The nonvolatile silicone oils useful in compositions of this invention are exemplified by the polyalkyl siloxanes, polyalklyaryl siloxanes and polyether siloxane copolymers. The essentially nonvolatile polyalkyl siloxanes useful herein include, for example, polydimethyl siloxanes with viscosities of from about 5 to about 100,000 centistokes at 25° C. Among the preferred nonvolatile silicones useful in the present compositions are the polydimethyl siloxanes having viscosities from about 10 to about 400 centistokes at 25° C. Such polyalkyl siloxanes include the Viscasil series (sold by General Electric Company) and the Dow Corning 200 series (sold by Dow Corning Corporation). Polyalkylaryl siloxanes include poly(methylphenyl)siloxanes having viscosities of from about 15 to about 65 centistokes at 25° C. These are available, for example, as SF 1075 methylphenyl fluid (sold by General Electric Company) and 556 Cosmetic Grade Fluid (sold by Dow Corning Corporation). Useful polyether siloxane copolymers include, for example, a polyoxyalkylene ether copolymer having a viscosity of about 1200 to 1500 centistokes at 25° C. Such a fluid is available as SF-1066 organosilicone surfactant (sold by General Electric Company). Cetyl dimethicone copolyol and cetyl dimethicone are especially preferred because these materials also function as emulsifiers and emollients.
Silicones may be present in amounts ranging from about 0.1 up to about 60%, preferably from about 2 to about 25%, optimally between about 10 and 20% by weight.
Synthetic esters are a further category of possible pharmaceutically acceptable vehicles which can also be utilized as emollients within compositions of the invention. Among the suitable esters are:
(1) Alkyl esters of fatty acids having 10 to 20 carbon atoms. Methyl, isopropyl, and butyl esters of fatty acids are useful herein. Examples include hexyl laurate, isohexyl laurate, isohexyl palmitate, isopropyl palmitate, decyl oleate, isodecyl oleate, hexadecyl stearate, decyl stearate, isopropyl isostearate, diisopropyl adipate, diisohexyl adipate, dihexyldecyl adipate, diisopropyl sebacate, lauryl lactate, myristyl lactate, and cetyl lactate. Particularly preferred are C12 -C15 alcohol benzoate esters.
(2) Alkenyl esters of fatty acids having 10 to 20 carbon atoms. Examples thereof include oleyl myristate, oleyl stearate, and oleyl oleate.
(3) Ether-esters such as fatty acid esters of ethoxylated fatty alcohols.
(4) Polyhydric alcohol esters. Ethylene glycol mono and di-fatty acid esters, diethylene glycol mono- and di-fatty acid esters, polyethylene glycol (200-6000) mono- and di-fatty acid esters, propylene glycol mono- and di-fatty acid esters, polypropylene glycol 2000 monooleate, polypropylene glycol 2000 monostearate, ethoxylated propylene glycol monostearate, glyceryl mono- and di-fatty acid esters, polyglycerol poly-fatty esters, ethoxylated glyceryl monostearate, 1,3-butylene glycol monostearate, 1,3-butylene glycol distearate, polyoxyethylene polyol fatty acid ester, sorbitan fatty acid esters, and polyoxyethylene sorbitan fatty acid esters are satisfactory polyhydric alcohol esters.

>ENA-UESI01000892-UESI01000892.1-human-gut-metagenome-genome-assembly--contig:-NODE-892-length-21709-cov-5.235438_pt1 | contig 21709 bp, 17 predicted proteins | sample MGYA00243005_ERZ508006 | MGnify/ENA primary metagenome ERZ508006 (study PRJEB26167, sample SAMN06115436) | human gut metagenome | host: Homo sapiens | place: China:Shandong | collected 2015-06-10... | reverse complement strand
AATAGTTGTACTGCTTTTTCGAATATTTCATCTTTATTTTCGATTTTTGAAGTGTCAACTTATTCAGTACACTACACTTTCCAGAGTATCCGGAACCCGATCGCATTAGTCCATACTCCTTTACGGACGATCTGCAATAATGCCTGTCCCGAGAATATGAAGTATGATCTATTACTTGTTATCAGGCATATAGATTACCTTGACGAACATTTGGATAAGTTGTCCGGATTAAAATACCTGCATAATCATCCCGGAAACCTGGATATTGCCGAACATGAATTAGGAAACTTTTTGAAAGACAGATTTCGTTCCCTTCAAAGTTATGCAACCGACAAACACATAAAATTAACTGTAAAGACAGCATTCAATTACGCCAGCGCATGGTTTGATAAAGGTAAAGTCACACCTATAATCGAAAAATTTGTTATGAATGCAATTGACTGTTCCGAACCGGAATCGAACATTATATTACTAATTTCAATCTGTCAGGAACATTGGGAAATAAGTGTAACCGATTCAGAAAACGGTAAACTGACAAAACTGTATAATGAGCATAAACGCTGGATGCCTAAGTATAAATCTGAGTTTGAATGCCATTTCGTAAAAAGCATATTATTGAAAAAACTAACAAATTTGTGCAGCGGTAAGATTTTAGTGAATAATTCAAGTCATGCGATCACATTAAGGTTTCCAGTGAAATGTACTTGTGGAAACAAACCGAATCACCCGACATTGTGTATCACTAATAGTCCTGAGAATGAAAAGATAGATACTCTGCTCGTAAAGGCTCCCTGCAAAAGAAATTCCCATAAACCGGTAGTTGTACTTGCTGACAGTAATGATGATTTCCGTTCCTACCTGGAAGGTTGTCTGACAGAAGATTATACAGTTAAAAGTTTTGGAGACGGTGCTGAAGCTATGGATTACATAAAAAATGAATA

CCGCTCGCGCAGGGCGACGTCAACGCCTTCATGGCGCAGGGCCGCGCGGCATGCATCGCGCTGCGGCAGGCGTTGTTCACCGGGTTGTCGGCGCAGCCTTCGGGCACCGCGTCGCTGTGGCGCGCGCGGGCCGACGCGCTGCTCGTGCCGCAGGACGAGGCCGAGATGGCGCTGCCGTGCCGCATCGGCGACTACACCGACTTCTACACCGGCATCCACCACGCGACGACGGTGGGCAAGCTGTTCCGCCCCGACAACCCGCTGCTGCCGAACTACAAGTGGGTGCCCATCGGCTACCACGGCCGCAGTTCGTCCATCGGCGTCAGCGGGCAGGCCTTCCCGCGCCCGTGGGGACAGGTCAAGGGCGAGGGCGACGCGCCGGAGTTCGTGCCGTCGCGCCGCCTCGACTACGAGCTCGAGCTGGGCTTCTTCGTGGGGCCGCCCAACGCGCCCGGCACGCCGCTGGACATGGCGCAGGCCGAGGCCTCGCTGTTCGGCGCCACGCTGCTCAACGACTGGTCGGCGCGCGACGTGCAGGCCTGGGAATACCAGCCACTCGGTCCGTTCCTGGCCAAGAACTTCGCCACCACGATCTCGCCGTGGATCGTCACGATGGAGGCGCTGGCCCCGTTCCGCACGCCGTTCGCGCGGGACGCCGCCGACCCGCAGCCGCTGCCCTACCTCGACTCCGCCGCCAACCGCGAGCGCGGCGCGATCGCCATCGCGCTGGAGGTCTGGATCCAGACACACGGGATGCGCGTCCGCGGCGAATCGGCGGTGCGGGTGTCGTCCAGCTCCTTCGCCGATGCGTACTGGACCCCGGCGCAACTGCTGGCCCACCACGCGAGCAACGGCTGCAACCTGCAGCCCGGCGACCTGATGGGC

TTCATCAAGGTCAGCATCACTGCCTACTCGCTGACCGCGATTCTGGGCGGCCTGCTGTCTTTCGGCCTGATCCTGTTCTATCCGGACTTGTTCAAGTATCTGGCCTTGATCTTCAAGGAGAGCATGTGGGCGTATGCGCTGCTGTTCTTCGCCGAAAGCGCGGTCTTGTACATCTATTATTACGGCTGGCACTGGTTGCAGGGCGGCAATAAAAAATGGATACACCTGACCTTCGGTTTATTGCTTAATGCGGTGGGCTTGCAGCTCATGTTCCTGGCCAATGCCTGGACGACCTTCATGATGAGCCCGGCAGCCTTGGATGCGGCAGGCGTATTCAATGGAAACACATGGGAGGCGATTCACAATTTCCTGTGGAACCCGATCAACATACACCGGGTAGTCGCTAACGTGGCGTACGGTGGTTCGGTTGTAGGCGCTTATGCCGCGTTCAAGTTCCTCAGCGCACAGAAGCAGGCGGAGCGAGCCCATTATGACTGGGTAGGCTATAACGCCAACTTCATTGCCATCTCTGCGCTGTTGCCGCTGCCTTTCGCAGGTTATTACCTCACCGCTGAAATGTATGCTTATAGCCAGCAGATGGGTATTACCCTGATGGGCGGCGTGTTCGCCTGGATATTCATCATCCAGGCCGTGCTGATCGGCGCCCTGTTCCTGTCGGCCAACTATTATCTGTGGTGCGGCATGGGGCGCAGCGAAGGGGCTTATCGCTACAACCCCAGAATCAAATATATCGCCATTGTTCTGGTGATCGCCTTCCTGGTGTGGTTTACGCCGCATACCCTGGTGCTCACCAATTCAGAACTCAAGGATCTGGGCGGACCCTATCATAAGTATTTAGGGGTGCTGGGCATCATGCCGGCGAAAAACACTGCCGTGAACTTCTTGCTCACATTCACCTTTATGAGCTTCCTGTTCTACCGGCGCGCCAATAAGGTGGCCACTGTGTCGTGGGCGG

(5) Wax esters such as beeswax, spermaceti, myristyl myristate, stearyl stearate.
(6) Sterols esters, of which cholesterol fatty acid esters are examples thereof.
Compositions of the present invention may also include emulsifiers or surfactants which may be of the nonionic, anionic, cationic or amphoteric type. Examples of satisfactory nonionic emulsifiers include fatty alcohols having 10 to 20 carbon atoms, fatty alcohols having 10 to 20 carbon atoms condensed with 2 to 20 moles of ethylene oxide or propylene oxide, alkyl phenols with 6 to 12 carbon atoms in the alkyl chain condensed with 2 to 20 moles of ethylene oxide, mono and di-fatty acid esters of ethylene glycol wherein the fatty acid moiety contains from 10 to 20 carbon atoms, fatty acid monoglyceride wherein the fatty acid moiety contains from 10 to 20 carbon atoms, polyoxyethylene sorbitol, polyoxypropylene sorbitan, and hydrophilic wax esters. Amounts of the emulsifier may range anywhere from about 0.1 to about 20% by weight of the composition, preferably from about 2 to about 10% by weight.
Among other skin benefit agents which may be present in the compositions of this invention are fatty acids and alcohols having from 10 to 20 carbon atoms. Suitable examples of the fatty acids include pelargonic, lauric, myristic, palmitic, stearic, isostearic, hydroxystearic, oleic, linoleic, ricinoleic, arachidic, behenic, and erucic acids. Examples of satisfactory fatty alcohols include lauryl, myristyl, cetyl, hexadecyl, stearyl, isostearyl, hydroxystearyl, oleyl, ricinoleyl, behenyl, erucyl, and 2-octyl dodecanyl alcohols. These materials may be present in amounts anywhere from about 0.1 to about 20% by weight of the composition.